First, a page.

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Tough-love Business Coach. Marketing Magician. Inner Imposter Buster. Cocktail Connoisseur. And Queen Of Unpopular Opinions.
There are lots of reasons you may lose a sale, and there are three that you can correct immediately.
#1 Failure to Be Ready to Close the Deal and Take Their Money
I was working with someone this week who, when I offered them payment, they said “no thanks, it will mess up our bookkeeping, next week is fine.” Are you kidding? I was ready to write a check right then and there, not later. How you manage your accounts and bookkeeping is of no concern to me, nor should it be. When your client is ready to buy, take their money! Don’t make it difficult.
Many years ago I was part of a Decorator’s Showhouse and we had a large collection of gears displayed on a wall. The entire display was being sold for $5K. My intern was at the house that day when a homeowner touring the place came in and wanted to buy the gears. They offered her a $1500 cash deposit. She refused because she felt unsafe holding onto that amount of cash for a few hours. (The house was in a very upscale neighborhood, no reason for concern.) Needless to say that cash in hand buyer never returned and I lost a $5K sale. OUCH! I’d have been comfortable with the deposit, my intern wasn’t. Where would you be?
#2 Being The Buyer’s Budget Conscience
This is NOT your job. If they have a specific amount to invest with you and declare that, then it is up to you to be respectful of that and show them what is in their range but also to show them what you know they want that may not be. You don’t have any idea necessarily (and please stop guessing) what they really have to invest. You only know what they told you (rarely, very rarely accurate.)
You are the cookie maker who fills the wonderful cookie jar with treats and treasures. You are not there to slap their hand when it gets caught in the cookie jar taking more than they said they wanted. Keep baking and growing the project or proposal until it fits the prospects/clients real desire and size. Most people find the resources to do exactly what they want to do when presented with it in the right way. When you impose your own limitations you are doing them a disservice.
Stop working off their perceived limitations and your own and step from the land of OR into the land of AND, it is a much more lucrative place where clients getting excited, happy, and totally satisfied because you are where they are going, not just where they have been.
#3 Selling From Your Own Limitations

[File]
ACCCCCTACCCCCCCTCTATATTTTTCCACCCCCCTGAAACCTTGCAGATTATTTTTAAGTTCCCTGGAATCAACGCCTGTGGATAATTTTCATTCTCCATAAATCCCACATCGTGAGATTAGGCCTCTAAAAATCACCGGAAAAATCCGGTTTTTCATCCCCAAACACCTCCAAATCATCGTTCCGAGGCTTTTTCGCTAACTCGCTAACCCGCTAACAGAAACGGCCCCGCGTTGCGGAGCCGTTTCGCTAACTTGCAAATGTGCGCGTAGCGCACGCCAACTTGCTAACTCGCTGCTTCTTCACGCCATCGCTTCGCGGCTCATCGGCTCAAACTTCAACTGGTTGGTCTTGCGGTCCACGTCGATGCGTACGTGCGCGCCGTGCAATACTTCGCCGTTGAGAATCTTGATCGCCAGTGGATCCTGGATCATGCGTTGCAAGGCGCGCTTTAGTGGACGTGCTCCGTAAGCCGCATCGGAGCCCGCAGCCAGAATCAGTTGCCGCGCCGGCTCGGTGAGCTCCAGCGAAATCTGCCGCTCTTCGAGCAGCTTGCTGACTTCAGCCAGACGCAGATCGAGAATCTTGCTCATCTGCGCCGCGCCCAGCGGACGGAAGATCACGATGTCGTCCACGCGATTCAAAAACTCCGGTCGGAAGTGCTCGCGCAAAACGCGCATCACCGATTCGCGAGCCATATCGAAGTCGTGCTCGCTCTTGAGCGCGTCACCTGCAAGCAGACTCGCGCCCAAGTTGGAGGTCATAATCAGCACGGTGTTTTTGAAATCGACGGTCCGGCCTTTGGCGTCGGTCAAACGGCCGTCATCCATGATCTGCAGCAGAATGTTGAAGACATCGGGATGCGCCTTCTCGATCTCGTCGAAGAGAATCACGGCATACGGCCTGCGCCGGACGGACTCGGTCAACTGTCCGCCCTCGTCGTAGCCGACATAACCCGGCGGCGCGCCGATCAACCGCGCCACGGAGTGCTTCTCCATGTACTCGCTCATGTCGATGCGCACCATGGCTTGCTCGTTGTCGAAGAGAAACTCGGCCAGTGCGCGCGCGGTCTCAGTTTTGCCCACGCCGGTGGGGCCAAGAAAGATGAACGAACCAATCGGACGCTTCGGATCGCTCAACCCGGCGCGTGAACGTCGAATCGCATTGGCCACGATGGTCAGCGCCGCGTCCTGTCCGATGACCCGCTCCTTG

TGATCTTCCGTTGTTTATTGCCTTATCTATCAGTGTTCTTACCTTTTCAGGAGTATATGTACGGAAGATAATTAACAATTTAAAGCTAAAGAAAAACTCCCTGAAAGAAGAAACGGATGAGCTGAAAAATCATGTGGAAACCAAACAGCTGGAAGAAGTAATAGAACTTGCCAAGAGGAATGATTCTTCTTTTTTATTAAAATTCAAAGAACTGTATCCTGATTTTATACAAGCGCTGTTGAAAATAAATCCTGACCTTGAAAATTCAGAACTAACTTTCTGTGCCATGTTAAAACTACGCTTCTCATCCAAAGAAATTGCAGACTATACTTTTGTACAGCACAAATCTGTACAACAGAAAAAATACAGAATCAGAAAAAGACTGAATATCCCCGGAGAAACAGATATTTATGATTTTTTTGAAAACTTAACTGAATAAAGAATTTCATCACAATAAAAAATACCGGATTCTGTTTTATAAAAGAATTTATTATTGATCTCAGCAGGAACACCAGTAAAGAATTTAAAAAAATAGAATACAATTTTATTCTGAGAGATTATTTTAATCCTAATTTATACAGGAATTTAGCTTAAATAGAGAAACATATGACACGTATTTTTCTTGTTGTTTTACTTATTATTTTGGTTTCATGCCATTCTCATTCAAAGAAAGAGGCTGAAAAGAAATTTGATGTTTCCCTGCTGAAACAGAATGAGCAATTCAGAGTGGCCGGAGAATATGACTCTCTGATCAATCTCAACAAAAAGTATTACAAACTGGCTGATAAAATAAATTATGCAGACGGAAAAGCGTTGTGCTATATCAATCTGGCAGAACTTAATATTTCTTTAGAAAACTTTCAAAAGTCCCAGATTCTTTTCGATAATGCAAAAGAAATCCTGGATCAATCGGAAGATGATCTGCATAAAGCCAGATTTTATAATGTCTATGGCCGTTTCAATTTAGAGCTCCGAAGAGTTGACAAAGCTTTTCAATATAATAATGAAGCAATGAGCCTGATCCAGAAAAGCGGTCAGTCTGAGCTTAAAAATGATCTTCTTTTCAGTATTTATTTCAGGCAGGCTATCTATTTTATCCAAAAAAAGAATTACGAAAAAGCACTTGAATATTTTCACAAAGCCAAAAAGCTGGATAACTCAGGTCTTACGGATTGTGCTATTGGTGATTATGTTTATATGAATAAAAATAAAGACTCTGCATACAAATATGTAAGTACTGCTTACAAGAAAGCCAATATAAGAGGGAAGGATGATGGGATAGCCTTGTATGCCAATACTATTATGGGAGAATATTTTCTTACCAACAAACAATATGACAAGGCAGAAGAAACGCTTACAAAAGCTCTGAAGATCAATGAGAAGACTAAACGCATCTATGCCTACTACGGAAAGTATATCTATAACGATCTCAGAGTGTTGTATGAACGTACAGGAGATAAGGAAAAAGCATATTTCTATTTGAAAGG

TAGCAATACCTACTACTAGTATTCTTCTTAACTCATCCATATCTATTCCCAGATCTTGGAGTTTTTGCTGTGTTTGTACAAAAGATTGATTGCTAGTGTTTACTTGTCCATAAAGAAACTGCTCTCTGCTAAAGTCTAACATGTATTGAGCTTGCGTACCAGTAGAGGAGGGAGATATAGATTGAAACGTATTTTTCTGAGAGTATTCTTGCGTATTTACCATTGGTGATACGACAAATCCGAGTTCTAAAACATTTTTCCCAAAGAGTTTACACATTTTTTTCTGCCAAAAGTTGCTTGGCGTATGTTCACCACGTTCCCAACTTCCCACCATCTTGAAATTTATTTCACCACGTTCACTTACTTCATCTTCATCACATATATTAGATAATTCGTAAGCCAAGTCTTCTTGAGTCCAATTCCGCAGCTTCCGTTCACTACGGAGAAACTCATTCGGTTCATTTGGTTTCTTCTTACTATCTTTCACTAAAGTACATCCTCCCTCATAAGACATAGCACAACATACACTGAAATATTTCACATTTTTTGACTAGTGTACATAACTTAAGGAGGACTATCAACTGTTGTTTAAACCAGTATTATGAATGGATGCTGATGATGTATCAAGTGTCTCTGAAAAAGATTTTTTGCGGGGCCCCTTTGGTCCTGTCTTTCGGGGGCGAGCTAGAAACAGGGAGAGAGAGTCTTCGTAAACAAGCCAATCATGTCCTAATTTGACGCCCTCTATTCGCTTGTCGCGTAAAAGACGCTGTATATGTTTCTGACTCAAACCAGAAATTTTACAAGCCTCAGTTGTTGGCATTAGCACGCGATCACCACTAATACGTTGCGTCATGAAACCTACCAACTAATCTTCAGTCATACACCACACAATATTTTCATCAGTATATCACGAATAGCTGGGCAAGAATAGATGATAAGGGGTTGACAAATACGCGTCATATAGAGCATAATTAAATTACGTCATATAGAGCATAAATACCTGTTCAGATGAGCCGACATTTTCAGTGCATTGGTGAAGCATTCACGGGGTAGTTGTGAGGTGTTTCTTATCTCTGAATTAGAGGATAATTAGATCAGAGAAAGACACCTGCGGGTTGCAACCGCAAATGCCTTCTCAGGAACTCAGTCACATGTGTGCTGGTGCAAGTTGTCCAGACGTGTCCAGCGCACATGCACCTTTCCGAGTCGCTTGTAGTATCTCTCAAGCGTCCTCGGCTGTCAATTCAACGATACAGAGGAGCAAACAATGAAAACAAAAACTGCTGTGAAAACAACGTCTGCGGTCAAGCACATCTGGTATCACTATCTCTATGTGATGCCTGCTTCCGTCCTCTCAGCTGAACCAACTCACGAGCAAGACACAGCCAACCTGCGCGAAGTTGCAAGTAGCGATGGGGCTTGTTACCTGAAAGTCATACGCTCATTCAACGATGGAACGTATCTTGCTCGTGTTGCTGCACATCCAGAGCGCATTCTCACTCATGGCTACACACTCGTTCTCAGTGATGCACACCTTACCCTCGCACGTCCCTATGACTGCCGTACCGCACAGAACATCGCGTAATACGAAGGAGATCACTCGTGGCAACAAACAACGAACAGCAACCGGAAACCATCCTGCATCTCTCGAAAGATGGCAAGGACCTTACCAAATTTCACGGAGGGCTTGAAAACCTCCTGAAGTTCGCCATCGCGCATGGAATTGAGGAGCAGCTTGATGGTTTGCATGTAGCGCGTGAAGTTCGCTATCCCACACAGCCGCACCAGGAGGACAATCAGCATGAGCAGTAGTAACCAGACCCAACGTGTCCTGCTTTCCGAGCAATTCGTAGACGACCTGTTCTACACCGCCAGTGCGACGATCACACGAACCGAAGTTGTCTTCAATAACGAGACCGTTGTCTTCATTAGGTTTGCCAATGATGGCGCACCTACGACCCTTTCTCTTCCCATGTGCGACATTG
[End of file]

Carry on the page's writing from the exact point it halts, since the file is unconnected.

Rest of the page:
Just because you wouldn’t invest $50K in a new car, doesn’t mean that if you are selling cars, you can’t sell a car worth that or a lot more. Get past your personal hurdles. Selling isn’t about you, it is about the buyer. Set aside your limiting beliefs (that’s too expensive, I’d never pay that for it, he can find it online for less, she must expect a discount . . . yada, yada, yada) and listen to and focus on the buyer. Let them tell you what they really want, not just what they need. And don’t stop them with stories about how you couldn’t afford that, they shouldn’t pay that much, they can save money if they buy it this way, and more.
Selling is providing information, education and the right resources so your buyer can make their own informed decisions. It isn’t making the decision for them (unless they ask you to and when you do it right, many will ask you to. It’s called the Know, Like, and Trust factor.) When you can establish your KLT factor at the beginning you will be called on to make decisions for your buyer. They are just waiting for you to ask for the money and they will gladly hand it over, you are proven value.
Selling isn’t something slimy or slippery to be dreaded. Actually it can be incredibly rewarding, fun, and fulfilling not just financially but also mentally and emotionally. To be of service and be compensated fairly or even outrageously is pretty darn cool and you deserve it. So step up and claim your gifts, your talents, your experience and your expertise. Ditch the self doubt, the confidence zappers, the budget word, and the discount mentality. You aren’t a WalMart special. Stop acting like one!
Okay, I confess I got carried away here, please dish your greatest either lost sale moment and what you learned, or how you blew the doors off a deal and doubled or more your client’s original investment (budget is an ugly word).